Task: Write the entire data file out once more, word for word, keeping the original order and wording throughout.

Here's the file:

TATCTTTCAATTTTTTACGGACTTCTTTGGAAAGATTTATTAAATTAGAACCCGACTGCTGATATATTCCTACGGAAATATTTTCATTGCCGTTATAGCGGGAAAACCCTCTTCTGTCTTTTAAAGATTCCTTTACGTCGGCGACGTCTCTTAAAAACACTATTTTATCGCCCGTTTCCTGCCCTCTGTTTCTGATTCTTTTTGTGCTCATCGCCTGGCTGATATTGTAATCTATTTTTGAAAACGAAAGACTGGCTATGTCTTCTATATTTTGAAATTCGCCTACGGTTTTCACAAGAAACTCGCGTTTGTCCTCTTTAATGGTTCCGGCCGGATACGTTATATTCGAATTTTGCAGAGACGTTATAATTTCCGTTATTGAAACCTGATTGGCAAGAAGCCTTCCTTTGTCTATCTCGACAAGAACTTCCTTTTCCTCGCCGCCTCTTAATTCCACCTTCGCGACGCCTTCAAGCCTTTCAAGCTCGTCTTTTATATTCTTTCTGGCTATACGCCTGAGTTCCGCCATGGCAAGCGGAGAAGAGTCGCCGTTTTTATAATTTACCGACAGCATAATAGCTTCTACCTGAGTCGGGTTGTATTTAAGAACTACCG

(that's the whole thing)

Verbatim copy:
TATCTTTCAATTTTTTACGGACTTCTTTGGAAAGATTTATTAAATTAGAACCCGACTGCTGATATATTCCTACGGAAATATTTTCATTGCCGTTATAGCGGGAAAACCCTCTTCTGTCTTTTAAAGATTCCTTTACGTCGGCGACGTCTCTTAAAAACACTATTTTATCGCCCGTTTCCTGCCCTCTGTTTCTGATTCTTTTTGTGCTCATCGCCTGGCTGATATTGTAATCTATTTTTGAAAACGAAAGACTGGCTATGTCTTCTATATTTTGAAATTCGCCTACGGTTTTCACAAGAAACTCGCGTTTGTCCTCTTTAATGGTTCCGGCCGGATACGTTATATTCGAATTTTGCAGAGACGTTATAATTTCCGTTATTGAAACCTGATTGGCAAGAAGCCTTCCTTTGTCTATCTCGACAAGAACTTCCTTTTCCTCGCCGCCTCTTAATTCCACCTTCGCGACGCCTTCAAGCCTTTCAAGCTCGTCTTTTATATTCTTTCTGGCTATACGCCTGAGTTCCGCCATGGCAAGCGGAGAAGAGTCGCCGTTTTTATAATTTACCGACAGCATAATAGCTTCTACCTGAGTCGGGTTGTATTTAAGAACTACCG